Monday Night Music Byte

Minnie Julia Riperton (November 8, 1947 – July 12, 1979) was an American singer-songwriter best known for her vocal range of more than five octaves and her 1975 single “Lovin’ You”. She was married to songwriter and music producer Richard Rudolph (1968 until her death in 1979). She was also the mother of music engineer Marc Rudolph and actress/comedienne Maya Rudolph.

Riperton grew up in poverty on Chicago’s southside. As a child Riperton studied music, drama, and dance at Chicago’s Lincoln Center. In her teen years, Riperton sang lead vocals for the Chicago-based girl group, The Gems. Her early affiliation with legendary Chess Records afforded her the opportunity to sing backup for various established artist such as Etta James, Fontella Bass, Ramsey Lewis, Bo Diddley, Chuck Berry, and Muddy Waters. While at Chess, Riperton also sang lead for the experimental rock/soul group Rotary Connection, from 1967 to 1971. In 1969 Riperton, along with Rotary Connection, played in the first Catholic Rock Mass at the Liturgical Conference National Convention, Milwaukee Arena, Milwaukee, WI. produced by James F. Colaianni. Riperton reached the apex of her short, but esteemed, career with her number-one hit single, “Lovin’ You”, on April 4, 1975. The single was the last release from her 1974 gold album entitled Perfect Angel.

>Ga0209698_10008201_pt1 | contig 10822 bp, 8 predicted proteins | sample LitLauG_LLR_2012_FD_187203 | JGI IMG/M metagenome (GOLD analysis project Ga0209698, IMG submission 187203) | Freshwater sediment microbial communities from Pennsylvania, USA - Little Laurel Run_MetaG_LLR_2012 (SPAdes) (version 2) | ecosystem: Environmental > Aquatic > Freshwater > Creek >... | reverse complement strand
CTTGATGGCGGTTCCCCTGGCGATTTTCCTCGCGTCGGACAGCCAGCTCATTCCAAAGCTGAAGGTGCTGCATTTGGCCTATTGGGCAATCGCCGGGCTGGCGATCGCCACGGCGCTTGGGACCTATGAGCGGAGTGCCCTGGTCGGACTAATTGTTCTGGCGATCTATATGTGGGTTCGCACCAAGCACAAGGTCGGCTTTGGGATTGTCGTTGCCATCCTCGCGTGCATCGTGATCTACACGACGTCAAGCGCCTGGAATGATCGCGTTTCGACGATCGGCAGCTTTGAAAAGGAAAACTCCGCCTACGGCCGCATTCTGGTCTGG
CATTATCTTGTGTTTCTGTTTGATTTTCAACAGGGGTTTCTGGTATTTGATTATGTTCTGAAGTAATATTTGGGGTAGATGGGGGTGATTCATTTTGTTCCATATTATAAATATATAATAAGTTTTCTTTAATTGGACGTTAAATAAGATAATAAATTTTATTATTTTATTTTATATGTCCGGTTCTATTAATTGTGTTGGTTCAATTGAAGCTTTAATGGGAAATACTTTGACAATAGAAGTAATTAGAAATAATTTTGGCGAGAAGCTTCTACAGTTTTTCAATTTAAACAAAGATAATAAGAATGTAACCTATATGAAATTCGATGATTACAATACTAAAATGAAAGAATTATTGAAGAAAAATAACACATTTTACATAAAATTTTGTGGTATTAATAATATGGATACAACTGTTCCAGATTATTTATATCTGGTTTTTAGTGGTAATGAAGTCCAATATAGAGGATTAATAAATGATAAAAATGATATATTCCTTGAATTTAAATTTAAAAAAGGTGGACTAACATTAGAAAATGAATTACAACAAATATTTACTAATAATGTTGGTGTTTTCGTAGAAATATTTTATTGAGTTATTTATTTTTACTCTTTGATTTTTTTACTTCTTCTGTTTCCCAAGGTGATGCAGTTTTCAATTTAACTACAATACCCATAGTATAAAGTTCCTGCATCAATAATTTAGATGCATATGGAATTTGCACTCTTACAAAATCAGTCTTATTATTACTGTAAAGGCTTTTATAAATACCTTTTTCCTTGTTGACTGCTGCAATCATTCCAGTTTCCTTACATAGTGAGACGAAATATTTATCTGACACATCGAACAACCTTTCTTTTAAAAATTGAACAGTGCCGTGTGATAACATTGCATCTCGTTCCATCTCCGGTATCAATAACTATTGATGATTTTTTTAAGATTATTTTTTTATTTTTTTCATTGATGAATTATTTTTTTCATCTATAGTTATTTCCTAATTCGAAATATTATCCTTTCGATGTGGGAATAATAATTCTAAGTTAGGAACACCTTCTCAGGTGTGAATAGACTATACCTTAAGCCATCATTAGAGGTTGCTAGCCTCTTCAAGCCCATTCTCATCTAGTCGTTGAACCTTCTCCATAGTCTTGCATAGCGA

In 1976 Riperton was diagnosed with breast cancer and underwent a modified radical mastectomy. Though she was given just six months to live, she continued recording and touring, and in 1977 she became spokesperson for the American Cancer Society. Riperton was one of the first celebrities to go public with her breast cancer diagnosis, but did not disclose that she was terminally ill. In 1978, Riperton also received the prestigious Society’s Courage Award presented to her at the White House by then-President Jimmy Carter. She died at age 31 on July 12, 1979.

Please enjoy this video clip of Minnie Ripperton performing her 1975 hit, “Lovin’ You“.


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Posted on February 1, 2010, in Songs, Uncategorized and tagged , , . Bookmark the permalink. 2 Comments.

  1. This song and “Muskrat Love” (Captain and Tenille) both have that same organ type of sound…and was out around the same time, if I recall correctly….I can’t hear one without thinking of the other…

    Wow, gone at 31… how sad.

  2. Wow, a 5 octave range. (Yma Sumac was thought to have a 4-5 octave range.) Sad to have died so young.

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